Global climate change is arguably the biggest news story of our times. But from a glance at the headlines, you might not know it.

Recently I attended the Society of Environmental Journalists conference at Stanford, an annual national gathering that brings together journalists, environmental scientists, policymakers, and activists to discuss environmental issues– and how the media covers them. One of many highlights was a panel on “Covering Climate Change,” which yielded my favorite blog headline of the event:

“So, this editor walks into a bar with three climate scientists…”

Of course, as the discussion made clear, the culture gap between science and journalism is no joke. Climatologists Stephen Schneider and Heidi Cullen, social psychologist Jon Krosnick, and Sacramento Bee editor Rick Rodriguez explored how scientists and news media can better work together to educate the public about the global implications of climate change.

That pesky, ongoing language barrier between scientists and journalists was one crux of their conversation. Science deals in details and caveats; news likes bold, declarative headlines. Science is comfortable with postulation; news likes facts. Science has patience for lengthy processes of experimentation and peer review; news operates on tight deadlines and wants to know “the very latest.”

In regards to climate change, scientists have criticized journalists for giving too much weight–in their efforts to be “fair and balanced”– to a small cadre of naysayers. From the journalists’ perspective, it can seem like scientists are being evasive and contradictory about the exact when, where, and how of the impacts of climate change.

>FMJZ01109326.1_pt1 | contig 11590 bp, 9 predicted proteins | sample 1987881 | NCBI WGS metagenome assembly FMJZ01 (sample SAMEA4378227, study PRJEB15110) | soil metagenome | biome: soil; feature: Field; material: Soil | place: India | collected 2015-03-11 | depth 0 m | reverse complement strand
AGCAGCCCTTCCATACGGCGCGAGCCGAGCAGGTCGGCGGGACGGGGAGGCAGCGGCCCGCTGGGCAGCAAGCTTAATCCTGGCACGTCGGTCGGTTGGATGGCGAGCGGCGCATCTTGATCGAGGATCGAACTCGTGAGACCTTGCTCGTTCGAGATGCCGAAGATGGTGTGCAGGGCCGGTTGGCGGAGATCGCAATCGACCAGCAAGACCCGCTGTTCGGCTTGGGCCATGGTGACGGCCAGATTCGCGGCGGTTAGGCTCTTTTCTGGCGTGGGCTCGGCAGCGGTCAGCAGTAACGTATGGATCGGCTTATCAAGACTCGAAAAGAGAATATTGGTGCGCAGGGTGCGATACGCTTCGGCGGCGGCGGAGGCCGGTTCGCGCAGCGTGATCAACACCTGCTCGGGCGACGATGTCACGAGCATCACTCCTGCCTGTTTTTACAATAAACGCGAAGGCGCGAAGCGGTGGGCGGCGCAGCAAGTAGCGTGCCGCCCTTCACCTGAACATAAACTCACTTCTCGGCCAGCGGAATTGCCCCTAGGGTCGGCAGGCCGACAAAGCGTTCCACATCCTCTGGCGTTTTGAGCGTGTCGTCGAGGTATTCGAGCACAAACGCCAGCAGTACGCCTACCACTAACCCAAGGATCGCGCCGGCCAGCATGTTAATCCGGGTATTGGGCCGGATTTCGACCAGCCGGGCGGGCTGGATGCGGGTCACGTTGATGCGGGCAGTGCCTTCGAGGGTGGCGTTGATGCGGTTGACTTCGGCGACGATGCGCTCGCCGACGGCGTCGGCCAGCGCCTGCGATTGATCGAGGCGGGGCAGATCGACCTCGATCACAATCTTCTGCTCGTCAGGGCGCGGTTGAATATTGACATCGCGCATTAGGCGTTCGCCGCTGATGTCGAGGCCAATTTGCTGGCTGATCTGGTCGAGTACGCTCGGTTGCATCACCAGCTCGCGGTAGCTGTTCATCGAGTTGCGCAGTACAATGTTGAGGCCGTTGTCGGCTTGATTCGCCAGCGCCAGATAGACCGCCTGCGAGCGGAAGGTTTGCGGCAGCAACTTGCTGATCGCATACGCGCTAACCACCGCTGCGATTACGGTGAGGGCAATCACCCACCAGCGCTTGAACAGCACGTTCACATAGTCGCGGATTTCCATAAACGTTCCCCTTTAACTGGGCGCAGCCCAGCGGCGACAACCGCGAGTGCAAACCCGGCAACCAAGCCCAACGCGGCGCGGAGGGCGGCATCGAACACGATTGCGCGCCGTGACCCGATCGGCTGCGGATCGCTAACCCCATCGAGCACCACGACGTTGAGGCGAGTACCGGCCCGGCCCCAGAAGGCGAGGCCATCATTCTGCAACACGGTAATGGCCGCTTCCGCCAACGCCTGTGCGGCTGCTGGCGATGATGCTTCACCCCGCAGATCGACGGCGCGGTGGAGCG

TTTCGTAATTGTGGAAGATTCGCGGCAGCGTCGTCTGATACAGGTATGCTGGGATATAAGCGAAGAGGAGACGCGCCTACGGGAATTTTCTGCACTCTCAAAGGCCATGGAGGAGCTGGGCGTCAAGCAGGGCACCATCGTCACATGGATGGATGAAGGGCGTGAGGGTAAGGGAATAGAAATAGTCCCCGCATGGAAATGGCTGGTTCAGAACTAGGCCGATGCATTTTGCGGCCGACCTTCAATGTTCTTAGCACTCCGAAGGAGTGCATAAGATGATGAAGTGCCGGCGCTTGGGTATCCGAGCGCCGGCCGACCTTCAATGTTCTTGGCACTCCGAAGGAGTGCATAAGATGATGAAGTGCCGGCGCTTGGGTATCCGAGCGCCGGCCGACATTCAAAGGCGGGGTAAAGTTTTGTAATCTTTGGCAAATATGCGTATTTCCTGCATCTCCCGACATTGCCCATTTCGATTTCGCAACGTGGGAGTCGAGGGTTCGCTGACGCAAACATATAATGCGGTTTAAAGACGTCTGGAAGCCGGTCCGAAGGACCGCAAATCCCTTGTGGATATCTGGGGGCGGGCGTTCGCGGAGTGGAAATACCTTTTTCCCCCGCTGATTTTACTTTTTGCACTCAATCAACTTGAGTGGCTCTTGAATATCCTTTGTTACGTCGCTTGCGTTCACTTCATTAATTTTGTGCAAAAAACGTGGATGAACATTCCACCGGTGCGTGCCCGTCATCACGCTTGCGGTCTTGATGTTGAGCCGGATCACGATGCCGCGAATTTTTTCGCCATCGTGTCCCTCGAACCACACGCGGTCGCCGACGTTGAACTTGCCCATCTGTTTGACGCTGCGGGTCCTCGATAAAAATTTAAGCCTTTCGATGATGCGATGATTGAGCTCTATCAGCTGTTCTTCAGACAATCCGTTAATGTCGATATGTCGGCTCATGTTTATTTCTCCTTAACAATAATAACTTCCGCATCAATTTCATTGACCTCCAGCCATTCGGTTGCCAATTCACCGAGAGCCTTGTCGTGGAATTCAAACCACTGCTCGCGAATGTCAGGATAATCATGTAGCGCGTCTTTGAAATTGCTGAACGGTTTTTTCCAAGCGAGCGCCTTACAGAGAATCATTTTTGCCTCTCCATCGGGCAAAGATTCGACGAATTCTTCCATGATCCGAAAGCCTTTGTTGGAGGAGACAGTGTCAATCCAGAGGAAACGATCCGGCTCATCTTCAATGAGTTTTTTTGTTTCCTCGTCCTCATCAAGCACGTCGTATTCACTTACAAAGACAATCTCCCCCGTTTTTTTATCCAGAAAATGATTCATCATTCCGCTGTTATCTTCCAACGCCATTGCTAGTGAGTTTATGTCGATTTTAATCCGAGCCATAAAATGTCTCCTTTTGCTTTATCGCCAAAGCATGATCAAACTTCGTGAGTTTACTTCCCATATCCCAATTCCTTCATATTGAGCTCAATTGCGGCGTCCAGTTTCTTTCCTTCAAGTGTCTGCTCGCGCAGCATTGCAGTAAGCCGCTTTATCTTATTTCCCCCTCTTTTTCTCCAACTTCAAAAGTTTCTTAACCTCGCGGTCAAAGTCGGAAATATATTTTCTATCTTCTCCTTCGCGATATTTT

Then there is the question of what’s new. Can the media–so used to fast-paced news cycles–adapt to a story unfolding over decades? “You have to move the story forward,” editor Rodriguez told the scientists. Professor Krosnick put the challenge back to the journalists, urging them to find ways to stick with the story: “If you decide there is nothing new, I can guarantee you will take the public with you.”

The good news is that everyone seemed on the same page when it came to two critical points: scientists and journalists share the burden of communicating climate change to the public, and a more climate literate public is critical as we confront this huge challenge. And concrete steps are being taken to get there. In a pre-conference event, 18 news execs met with top climate scientists for a full-day roundtable to discuss ways to provide more effective climate change coverage. The conference also saw the announcement of The Yale Forum on Climate Change & The Media.

Top climate modeler Jerry Mahlman has said, “I’m beginning to suspect that global warming is dynamically much less sexy than people want it to be.” Let’s hope scientists and journalists find ways–sexy or not–to keep a public weaned on sound bites engaged for the long haul.

Ann Dickinson is Communications Manager for The Bay Institute (, a nonprofit research, education, and advocacy organization dedicated to protecting and restoring San Francisco Bay and its watershed, “from the Sierra to the sea.”

Extra! Extra! Keeping climate change in the headlines 6 July,2011Ann Dickinson


Ann Dickinson

Before moving to California almost five years ago, Ann served as Sally Brown Fellow in Environmental Literature at the University of Virginia, where she taught undergraduate seminars on literature and the environment and coordinated an ongoing reading series featuring nationally prominent nature writers. Prior to that, she spent a year as a research assistant at the Smithsonian Tropical Research Institute's field station on Barro Colorado Island, Panama, studying how young leaves defend themselves against herbivores.

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